Originally featured as a bylined article on AdExchanger.com
Rather than pulling back, sites dependent on online advertising are being forced to find ways to circumvent the ad blocking challenge, on both desktop and mobile platforms.
One key strategy is to focus on delivering speed and exceptional web performance. A desire to speed up web page load times is a main reason users resort to ad blockers, so maintaining fast, slick user experiences is one way to deter them from turning one on.
As a result, some ad servers are beginning to realize that ad blocking puts them under the microscope. These companies are proactively assuming responsibility for measuring their ad-serving capabilities and making sure ads are served as quickly as possible.
By proactively measuring and optimizing their own performance, ad servers have an opportunity to stand out and differentiate in their competitive marketplace. Websites depending on ad servers can also benefit substantially, by understanding the performance impact of ad servers and validating service-level agreements. Of course, websites must be rigorous about measuring their ad servers’ performance themselves before, during and after the selection process.
OpenX, for example, measures its ad-serving performance to ensure it is faster than the underlying page it’s a part of. As the web properties it serves improve their page load times, OpenX tries to avoid holding up the overall page load and causing a negative user experience. OpenX pays close attention to its mobile performance, knowing that users tend to be much more impatient with slow mobile web page load times.
Unfortunately, few sites seem to deliver the page speed that consumers demand. In a recent survey of 100 ecommerce sites, just 12% were meeting consumer expectations for content and page speed of three seconds or less. Considering that 57% of site visitors abandon web pages after three seconds if they can’t interact with key content, retail sites run huge risks if too much advertising content makes them too slow and turns end users away.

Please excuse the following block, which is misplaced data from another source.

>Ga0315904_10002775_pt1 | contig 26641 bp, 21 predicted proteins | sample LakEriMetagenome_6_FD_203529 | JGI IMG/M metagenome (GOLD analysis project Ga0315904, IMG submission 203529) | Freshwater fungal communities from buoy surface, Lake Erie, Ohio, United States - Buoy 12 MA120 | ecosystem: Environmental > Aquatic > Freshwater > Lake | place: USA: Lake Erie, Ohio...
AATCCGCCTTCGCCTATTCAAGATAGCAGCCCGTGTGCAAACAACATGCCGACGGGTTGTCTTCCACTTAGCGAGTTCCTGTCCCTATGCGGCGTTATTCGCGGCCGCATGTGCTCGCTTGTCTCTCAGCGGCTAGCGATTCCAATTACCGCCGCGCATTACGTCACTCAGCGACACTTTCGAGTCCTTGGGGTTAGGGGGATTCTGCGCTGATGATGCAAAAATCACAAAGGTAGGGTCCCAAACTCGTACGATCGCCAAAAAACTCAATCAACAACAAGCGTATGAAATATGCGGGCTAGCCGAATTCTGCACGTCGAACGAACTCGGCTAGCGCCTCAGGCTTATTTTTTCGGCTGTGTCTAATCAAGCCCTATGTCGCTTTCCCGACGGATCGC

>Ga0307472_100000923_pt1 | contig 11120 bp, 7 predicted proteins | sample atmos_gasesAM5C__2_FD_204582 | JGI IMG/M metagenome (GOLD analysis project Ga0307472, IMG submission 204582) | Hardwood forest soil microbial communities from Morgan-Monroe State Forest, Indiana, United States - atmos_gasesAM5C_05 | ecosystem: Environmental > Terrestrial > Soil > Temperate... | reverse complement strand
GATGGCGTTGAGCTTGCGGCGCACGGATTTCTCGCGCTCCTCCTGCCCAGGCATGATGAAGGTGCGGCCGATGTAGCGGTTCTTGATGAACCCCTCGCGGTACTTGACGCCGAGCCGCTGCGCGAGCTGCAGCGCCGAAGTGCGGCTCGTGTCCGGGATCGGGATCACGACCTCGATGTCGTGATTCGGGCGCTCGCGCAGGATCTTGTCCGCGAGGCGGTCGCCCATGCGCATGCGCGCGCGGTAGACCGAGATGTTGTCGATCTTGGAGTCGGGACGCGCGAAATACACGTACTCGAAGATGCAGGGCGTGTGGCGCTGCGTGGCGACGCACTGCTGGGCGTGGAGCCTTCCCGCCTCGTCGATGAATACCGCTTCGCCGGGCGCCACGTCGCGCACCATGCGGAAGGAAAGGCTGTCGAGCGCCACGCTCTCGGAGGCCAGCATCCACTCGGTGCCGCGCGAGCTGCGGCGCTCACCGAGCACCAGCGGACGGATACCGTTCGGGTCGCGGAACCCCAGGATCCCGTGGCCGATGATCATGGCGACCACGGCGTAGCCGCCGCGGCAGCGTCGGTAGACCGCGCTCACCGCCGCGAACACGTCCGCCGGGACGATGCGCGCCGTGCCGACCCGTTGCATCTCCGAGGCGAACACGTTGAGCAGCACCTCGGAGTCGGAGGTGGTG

Aside from working with ad servers to speed load times, publishers can improve web performance via basic optimization and enhancing user perceptions.
For example, to diffuse the potential performance impact of heavier ad-related content, publishers should explore caching, resizing and compressing images, and minimizing the number of server round trips. One especially noteworthy technique is Gzip compression, which, according to Google, can reduce page file size by up to 70%.
It is also critical for sites to measure web performance around the clock and determine what real end users do upon entering a site. Websites can prioritize which are the most critical landing pages and conversion paths that need to be optimized the most.
Beyond basic web performance optimization, other techniques such as asynchronous loading can help ensure strong end-user performance. With synchronous loading, page elements are loaded in a certain sequential order, so any slow-loading element in the download roster will delay web page rendering. Asynchronous loading, on the other hand, does not block page rendering and allows the browser to continue to load other elements while any slow movers are being downloaded.
Some organizations – particularly news media, the most ad-reliant sites of all – find web performance challenges too difficult to overcome on their own. Vox Media famously declared “performance bankruptcy” last year. While they come with a bit of controversy, Facebook Instant News, Apple News, Google AMP and other programs give news publishers a viable option for achieving superior content download speeds combined with strong ad revenue streams in the mobile realm.
It’s important to remember that ad blocking is a reaction to bad user experiences caused by poor performance. The entire industry has an opportunity and a responsibility to address this reality. The IAB can show true leadership by playing an active role in making the user experience a critical dimension of ad technologies.